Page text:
Ever since Edward Snowden revealed the extent to which the U.S. government searches and reads the email of millions of people — and the complicity of telecom and tech companies in the effort — demands that the massive surveillance program be reined in have been intense across party lines.
Yet with the imminent expiration of the legal authority that allows law enforcement to monitor the email of foreigners and many Americans, lawmakers are no closer to overhauling the surveillance process than they were when Snowden, the now-fugitive former National Security Agencycontractor, sought asylum in Russia four years ago.
Congress is paralyzed on the contentious national security challenge. Lawmakers appear most likely to throw their hands up and leave in place, for now, the machinery of online surveillance by extending the Dec. 31 expiration date of the existing authority, potentially for years.
Lawmakers have burned endless hours trying to find a fix aimed at easing public concerns that the program has grown evermore Orwellian. The tech industry worries that American government snooping will motivate clients to move their business abroad. Yet they can’t agree on a solution. Civil libertarians on the right and left who demand searches be limited and accompanied by warrants clash with national security hawks who say any such modifications would endanger Americans.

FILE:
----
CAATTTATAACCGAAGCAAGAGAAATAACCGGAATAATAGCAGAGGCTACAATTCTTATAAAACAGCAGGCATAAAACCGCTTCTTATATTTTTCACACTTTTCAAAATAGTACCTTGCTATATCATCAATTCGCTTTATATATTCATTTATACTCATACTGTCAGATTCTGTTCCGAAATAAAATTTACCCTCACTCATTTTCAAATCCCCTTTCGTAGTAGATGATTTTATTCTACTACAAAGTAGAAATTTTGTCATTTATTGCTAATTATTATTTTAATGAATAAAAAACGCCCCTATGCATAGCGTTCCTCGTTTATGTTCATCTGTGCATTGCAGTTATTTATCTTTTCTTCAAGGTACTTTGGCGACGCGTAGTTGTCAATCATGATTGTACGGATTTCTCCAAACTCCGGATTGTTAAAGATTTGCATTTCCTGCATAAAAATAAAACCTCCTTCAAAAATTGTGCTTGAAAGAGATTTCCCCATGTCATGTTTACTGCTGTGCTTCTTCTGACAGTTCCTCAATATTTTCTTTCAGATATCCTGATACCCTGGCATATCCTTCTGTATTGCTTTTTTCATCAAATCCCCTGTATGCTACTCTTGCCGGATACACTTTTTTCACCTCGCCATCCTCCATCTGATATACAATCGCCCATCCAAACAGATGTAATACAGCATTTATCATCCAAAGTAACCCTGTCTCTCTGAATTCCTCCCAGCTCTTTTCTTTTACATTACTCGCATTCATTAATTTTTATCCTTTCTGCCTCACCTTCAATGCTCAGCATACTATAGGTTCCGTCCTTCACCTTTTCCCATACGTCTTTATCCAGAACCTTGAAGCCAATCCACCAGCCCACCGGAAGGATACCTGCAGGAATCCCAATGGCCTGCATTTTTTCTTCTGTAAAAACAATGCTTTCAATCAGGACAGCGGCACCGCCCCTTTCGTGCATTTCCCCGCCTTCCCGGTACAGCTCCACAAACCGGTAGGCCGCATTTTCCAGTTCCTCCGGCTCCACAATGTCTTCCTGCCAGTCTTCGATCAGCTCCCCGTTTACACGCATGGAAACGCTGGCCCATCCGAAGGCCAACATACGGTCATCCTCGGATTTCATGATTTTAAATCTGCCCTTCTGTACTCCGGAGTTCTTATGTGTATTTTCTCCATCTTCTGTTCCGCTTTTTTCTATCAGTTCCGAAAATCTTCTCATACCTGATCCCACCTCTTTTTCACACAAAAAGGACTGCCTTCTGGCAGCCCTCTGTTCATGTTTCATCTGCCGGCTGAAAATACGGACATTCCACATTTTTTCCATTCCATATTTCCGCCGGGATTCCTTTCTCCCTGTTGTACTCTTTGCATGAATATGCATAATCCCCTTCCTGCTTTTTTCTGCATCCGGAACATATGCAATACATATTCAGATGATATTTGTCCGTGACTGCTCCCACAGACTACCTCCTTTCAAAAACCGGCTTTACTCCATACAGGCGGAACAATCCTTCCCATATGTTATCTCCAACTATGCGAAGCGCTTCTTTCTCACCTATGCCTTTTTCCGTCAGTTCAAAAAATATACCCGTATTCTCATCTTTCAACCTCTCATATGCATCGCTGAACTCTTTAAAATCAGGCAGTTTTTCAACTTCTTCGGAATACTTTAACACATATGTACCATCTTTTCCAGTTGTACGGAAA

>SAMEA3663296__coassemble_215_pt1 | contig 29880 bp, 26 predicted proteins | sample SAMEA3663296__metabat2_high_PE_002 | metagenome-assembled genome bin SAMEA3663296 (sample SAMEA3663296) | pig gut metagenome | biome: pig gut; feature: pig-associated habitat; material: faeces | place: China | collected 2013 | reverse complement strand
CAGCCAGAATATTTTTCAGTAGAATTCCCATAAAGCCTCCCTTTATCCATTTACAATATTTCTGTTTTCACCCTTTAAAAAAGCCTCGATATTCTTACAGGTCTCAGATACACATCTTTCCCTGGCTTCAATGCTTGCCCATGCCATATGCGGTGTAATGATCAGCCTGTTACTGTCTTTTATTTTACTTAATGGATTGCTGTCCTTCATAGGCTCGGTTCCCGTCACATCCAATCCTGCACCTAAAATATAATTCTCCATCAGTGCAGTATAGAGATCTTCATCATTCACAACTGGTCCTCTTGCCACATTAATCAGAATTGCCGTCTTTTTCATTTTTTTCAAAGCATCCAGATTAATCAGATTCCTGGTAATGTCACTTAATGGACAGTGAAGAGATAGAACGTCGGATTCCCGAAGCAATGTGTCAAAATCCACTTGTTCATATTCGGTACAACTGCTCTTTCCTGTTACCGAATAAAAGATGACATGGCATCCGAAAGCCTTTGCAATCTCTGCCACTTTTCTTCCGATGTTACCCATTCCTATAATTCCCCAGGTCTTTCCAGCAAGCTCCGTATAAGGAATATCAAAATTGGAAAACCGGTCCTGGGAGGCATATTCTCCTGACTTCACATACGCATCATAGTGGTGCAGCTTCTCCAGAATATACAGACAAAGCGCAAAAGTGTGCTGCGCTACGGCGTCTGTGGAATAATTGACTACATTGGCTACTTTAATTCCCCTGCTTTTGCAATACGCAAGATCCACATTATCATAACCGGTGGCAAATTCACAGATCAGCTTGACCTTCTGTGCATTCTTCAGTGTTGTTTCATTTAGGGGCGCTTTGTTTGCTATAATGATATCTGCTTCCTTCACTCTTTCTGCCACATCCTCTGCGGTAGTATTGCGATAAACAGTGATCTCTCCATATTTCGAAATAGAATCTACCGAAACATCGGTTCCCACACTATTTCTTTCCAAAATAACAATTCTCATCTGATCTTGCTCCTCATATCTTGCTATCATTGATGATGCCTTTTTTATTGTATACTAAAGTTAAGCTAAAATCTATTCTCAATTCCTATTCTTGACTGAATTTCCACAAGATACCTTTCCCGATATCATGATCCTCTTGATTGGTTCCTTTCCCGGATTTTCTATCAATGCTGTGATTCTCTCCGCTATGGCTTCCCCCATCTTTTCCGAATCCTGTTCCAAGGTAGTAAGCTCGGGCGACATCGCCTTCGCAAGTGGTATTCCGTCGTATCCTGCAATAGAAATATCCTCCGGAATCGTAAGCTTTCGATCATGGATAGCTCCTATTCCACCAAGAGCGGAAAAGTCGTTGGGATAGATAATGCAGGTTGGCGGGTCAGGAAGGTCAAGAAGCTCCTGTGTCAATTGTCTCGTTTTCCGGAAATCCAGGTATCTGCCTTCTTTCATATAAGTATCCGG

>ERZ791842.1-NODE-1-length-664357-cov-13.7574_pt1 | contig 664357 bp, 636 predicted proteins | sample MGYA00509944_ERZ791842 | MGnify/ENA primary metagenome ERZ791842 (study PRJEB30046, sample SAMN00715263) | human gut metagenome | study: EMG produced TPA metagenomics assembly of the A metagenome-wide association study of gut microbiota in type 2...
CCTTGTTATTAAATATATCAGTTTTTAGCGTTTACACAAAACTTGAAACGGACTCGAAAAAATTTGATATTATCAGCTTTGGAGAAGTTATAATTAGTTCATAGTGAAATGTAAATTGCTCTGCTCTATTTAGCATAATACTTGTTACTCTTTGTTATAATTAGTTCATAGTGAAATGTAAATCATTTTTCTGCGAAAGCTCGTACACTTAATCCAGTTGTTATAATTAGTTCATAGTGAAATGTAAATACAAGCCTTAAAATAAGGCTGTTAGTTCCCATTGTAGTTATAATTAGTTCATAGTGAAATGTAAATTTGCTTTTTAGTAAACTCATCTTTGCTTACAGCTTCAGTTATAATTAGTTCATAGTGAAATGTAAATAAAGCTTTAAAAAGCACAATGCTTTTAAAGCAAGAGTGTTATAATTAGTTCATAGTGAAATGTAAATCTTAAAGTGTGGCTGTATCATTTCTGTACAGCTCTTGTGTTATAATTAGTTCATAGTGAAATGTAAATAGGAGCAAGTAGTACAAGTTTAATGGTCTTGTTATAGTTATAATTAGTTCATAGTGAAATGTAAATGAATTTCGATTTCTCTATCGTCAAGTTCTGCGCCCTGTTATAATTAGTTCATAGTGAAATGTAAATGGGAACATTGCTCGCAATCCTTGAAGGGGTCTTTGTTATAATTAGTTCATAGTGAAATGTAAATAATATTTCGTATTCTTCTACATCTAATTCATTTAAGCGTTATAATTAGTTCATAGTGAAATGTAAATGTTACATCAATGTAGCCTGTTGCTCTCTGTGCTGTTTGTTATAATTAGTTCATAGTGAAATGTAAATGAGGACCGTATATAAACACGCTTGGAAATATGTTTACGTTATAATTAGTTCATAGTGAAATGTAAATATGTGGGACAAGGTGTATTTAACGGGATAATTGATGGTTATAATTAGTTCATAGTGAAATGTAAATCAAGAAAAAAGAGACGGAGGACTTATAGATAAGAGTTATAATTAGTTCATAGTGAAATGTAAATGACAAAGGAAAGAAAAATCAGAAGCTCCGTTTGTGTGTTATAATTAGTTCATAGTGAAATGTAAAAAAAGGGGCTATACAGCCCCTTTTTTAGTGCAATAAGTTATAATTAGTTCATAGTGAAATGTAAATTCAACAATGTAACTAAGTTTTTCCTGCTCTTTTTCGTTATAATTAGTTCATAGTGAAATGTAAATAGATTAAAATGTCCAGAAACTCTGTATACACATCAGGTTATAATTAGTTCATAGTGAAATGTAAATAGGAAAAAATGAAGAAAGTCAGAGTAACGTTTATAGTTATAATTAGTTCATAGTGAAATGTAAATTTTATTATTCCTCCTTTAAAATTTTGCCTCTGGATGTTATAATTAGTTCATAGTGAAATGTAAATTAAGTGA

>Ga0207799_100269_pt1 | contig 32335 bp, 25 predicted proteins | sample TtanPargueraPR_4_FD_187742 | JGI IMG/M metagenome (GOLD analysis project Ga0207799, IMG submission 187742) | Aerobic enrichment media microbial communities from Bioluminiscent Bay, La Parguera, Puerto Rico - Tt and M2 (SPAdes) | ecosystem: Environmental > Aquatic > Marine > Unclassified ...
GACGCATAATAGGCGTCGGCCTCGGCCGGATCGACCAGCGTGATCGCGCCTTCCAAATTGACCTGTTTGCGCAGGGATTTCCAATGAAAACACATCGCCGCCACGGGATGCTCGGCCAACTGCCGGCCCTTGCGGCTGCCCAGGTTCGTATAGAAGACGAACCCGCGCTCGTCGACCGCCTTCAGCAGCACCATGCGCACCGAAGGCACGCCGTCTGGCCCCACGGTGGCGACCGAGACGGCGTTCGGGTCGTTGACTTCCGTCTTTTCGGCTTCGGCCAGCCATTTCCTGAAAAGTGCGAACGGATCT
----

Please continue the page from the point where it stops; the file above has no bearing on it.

The pressure from law enforcement to keep the program unchanged has been strong.
“We need every tool and every authority we’ve got to keep people safe,” FBI Director Christopher Wray said at a House Judiciary Committee hearing last week. “I would implore the committee and the Congress not to begin rebuilding the wall that existed prior to 9/11.”
The Trump administration has signaled that even if Congress fails to act, an obscure legal ruling could allow it to keep the program in place for at least several months. Those negotiating the issue on Capitol Hill now anticipate Congress will just grant a two-year extension of the status quo. It would be tacked on to the budget bill Congress must pass this month to keep government open. Lawmakers would have little choice but to approve it.
A broad coalition of civil rights, internet freedom and free market advocacy groups is warning lawmakers that punting will have consequences.
“This is an issue that concerns people across party lines, and they want Congress to have this debate,” said Neema Singh Guliani, legislative counsel for the ACLU. “They don’t want something snuck through at the last minute without vetting.”